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San Diegans reflect on 20 years of service as America's longest war nears an end

Marines from the 2nd Battalion 5th Marine Regiment return fire in Afghanistan after the enemy fired an RPG rocket at their position on July 15, 2012.

NELVIN C. CEPEDA, THE SAN DIEGO UNION-TRIBUNE/TNS

By ANDREW DYER, KRISTINA DAVIS | The San Diego Union-Tribune | Published: April 18, 2021

SAN DIEGO, Calif. (Tribune News Service) — Travis Horr was a sixth-grader in Maine when the Twin Towers fell on 9/11. Ten years later, he was a 21-year-old Marine lance corporal in Afghanistan when the architect of the terrorist attack, Osama Bin Laden, was killed.

The endgame seemed to be in sight.

"That's what we believed the whole mission was," recalls Horr.

But the hunt for bin Laden and defeat of the Taliban turned into a nation-building effort — one that perhaps infantry riflemen were not equipped to handle, and that was far more challenging than leaders envisioned.

Horr and his fellow Camp Pendleton Marines deployed as part of President Barack Obama's 2010 "surge" of troops, a buildup that was supposed to lead to a withdrawal a year later. That year became 10 more.

President Joe Biden's announcement last week that all remaining U.S. troops will leave Afghanistan by Sept. 11, 2021, left Horr, now 32, buoyed by the possibility of finality — but with an unavoidable sense of déjà vu.

"We've been here before," said Horr, the director of government affairs for Iraq and Afghanistan Veterans of America, a national organization that provides resources for and advocates on behalf of post-9/11 veterans.

"Personally, I'll believe it when I see it."

2,312 dead

The longest war in U.S. history, Afghanistan touched San Diego's military roots deeply.

The first missiles fired against Taliban and al Qaeda forces were launched from the John Paul Jones, a Navy destroyer once based here. Marines from Camp Pendleton's 15th Marine Expeditionary Unit were among the first troops to land at a makeshift base, Camp Rhino, south of Kandahar. They were followed shortly by members of the 13th Marine Expeditionary Unit, aboard the amphibious ships Bonhomme Richard, Ogden and Pearl Harbor, all based in San Diego at the time.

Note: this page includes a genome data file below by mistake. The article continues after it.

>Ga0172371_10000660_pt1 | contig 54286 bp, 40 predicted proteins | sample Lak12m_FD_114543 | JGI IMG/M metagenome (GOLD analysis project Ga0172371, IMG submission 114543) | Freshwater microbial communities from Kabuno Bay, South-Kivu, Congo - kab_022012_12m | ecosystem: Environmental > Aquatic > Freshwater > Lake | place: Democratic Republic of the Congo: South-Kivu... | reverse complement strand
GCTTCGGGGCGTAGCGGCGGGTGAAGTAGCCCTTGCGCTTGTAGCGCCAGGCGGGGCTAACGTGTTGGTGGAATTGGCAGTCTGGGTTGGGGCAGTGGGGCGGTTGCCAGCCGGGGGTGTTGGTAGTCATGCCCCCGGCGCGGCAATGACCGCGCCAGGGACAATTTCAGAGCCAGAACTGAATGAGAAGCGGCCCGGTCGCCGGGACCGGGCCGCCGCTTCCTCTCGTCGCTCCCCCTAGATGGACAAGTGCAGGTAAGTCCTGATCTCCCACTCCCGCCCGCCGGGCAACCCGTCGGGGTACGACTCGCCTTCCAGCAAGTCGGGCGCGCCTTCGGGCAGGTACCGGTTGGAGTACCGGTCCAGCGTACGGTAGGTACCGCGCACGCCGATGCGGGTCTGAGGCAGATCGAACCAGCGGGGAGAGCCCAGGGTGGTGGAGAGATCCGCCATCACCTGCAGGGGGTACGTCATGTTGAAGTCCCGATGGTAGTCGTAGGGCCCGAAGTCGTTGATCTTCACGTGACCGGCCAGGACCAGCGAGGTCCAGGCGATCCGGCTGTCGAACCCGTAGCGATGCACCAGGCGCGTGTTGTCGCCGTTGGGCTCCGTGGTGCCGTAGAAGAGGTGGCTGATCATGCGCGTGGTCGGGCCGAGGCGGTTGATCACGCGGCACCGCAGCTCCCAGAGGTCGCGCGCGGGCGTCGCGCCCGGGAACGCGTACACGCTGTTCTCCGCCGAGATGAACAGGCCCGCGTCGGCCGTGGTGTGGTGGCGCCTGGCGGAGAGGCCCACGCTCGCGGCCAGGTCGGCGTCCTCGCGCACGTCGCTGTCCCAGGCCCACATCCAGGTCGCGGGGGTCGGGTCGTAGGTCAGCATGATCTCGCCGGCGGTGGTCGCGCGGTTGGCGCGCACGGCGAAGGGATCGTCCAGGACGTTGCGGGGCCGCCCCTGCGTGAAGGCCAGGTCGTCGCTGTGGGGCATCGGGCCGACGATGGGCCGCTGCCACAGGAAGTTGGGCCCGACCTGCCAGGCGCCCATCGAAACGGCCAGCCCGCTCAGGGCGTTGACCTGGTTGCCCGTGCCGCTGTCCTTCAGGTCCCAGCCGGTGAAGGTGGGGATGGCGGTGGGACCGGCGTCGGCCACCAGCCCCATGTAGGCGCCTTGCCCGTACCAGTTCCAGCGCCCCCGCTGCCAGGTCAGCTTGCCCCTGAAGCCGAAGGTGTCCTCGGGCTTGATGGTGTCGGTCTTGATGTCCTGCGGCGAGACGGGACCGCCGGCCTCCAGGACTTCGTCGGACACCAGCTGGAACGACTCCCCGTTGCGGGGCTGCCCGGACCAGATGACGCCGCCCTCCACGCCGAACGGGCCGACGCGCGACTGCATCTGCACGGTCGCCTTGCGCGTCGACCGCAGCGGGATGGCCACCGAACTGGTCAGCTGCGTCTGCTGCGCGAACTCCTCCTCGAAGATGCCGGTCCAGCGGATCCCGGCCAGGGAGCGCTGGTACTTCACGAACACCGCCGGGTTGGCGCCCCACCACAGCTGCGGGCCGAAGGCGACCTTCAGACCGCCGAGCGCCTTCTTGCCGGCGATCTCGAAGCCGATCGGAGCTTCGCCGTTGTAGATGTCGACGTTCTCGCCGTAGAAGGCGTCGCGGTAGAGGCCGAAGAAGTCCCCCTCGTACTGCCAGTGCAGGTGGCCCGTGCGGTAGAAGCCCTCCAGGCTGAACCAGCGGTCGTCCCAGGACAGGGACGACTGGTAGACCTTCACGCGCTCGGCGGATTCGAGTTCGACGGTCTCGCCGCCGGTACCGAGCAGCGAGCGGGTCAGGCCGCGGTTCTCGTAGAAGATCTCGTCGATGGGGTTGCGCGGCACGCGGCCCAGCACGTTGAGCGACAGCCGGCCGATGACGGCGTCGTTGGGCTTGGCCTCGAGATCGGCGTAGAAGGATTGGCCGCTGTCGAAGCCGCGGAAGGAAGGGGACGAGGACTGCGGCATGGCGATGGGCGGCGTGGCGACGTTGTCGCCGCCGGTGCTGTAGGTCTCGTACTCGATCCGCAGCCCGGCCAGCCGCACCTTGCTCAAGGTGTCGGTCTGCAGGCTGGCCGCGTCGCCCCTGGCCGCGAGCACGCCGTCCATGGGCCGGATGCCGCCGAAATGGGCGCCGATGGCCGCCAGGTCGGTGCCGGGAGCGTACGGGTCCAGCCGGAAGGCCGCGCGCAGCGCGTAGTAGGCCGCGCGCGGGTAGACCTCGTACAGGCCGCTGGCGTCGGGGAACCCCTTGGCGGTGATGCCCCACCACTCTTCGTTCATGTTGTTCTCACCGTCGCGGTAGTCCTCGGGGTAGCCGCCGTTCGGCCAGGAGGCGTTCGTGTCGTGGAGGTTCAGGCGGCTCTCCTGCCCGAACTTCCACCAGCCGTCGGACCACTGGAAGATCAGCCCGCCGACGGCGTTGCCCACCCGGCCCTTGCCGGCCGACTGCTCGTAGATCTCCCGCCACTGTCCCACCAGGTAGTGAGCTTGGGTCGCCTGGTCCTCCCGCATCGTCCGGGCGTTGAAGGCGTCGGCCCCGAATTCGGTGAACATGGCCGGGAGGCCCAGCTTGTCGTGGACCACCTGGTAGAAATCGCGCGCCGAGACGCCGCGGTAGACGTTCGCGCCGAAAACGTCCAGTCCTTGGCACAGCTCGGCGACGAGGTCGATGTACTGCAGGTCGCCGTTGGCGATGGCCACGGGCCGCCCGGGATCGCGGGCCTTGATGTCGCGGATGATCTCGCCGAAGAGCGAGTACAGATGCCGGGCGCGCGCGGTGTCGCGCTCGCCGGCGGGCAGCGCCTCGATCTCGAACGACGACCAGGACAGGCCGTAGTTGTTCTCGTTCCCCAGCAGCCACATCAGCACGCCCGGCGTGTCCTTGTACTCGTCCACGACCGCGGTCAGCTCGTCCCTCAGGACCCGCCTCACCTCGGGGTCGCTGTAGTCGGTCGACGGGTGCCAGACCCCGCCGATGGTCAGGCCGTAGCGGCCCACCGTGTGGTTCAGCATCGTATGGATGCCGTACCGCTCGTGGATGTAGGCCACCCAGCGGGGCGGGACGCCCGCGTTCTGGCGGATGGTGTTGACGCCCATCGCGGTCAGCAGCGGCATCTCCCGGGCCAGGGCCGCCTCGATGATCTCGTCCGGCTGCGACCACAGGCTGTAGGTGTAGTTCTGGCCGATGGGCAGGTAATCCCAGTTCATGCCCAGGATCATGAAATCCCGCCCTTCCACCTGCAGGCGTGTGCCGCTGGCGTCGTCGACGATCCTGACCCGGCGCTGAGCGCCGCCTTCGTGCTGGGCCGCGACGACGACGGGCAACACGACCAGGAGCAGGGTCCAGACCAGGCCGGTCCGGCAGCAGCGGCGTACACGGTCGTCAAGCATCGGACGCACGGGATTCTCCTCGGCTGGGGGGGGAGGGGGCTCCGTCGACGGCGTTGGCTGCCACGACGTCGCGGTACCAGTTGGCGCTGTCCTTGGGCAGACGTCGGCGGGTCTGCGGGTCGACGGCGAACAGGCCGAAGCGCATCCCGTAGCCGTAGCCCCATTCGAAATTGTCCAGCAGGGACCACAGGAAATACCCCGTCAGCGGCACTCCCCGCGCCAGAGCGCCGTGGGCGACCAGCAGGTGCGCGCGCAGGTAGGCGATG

Over the years, 2,312 U.S. service member died in the conflict — at least 26 who called San Diego County home and 178 more who deployed from San Diego-area bases. Camp Pendleton's 3rd Battalion, 5th Marines, nicknamed "Darkhorse," took the heaviest casualty rate of any Marine unit in the war, losing 25 men during a seven-month deployment that ended in 2011. Some 200 survivors suffered debilitating wounds, including amputations.

Many of those who deployed out of San Diego and other veterans of the conflict met Biden's announcement with mixed emotions — glad that the U.S. involvement will finally end but disappointed that it came at such a cost, without a clear victory.

Time and again, U.S. military leaders promised they were "turning the corner" in the war but — after almost 20 years of corner turning — the Taliban are resurgent and control vast swaths of the country.

In 2020, the U.S. agreed to withdraw in a peace agreement with the assurance that the Taliban would begin negotiating with the Afghan government. Those talks are ongoing, but many experts fully expect that with the U.S. exit the Taliban will seek control, establish a government based on Islamic law, and roll back initiatives introduced by U.S.-backed governments.

Today there are about 2,500 U.S. troops in Afghanistan, a number that the Pentagon said Friday could increase temporarily to assist in the withdrawal. Since 2001, almost 800,000 troops served at least one tour in Afghanistan. Thousands deployed from Camp Pendleton, home of I Marine Expeditionary Force.

'They don't want freedom'

Abdul Manan, a former Afghan interpreter who assisted U.S. Special Forces from 2004 to 2013, said he's concerned about what will happen to Afghan civilians — who've endured decades of conflict — after the U.S. withdraws. The United Nations says Afghanistan remains one of the most dangerous places in the world to be a civilian, reporting almost 2,000 civilian casualties — 573 dead — in the country during the first quarter of 2021 alone, an almost 30 percent increase from the same time last year.

Manan opposes the American withdrawal because he fears the Taliban will exact retribution on those who've helped U.S. forces and the Afghan government.

"They (the Taliban) have their own rules and regulations — they don't want freedom," Manan said during an interview Friday. "They don't want to let you watch TV, see the internet or know about the world. They want to keep you in the dark. They will keep the pressure by killing your people — killing them in front of you."

During his service as an interpreter, Manan said he survived several firefights and two hits by improvised explosive devices, or IEDs. In 2016, he moved to El Cajon on a special immigrant visa. In 2019, his wife and two daughters joined him.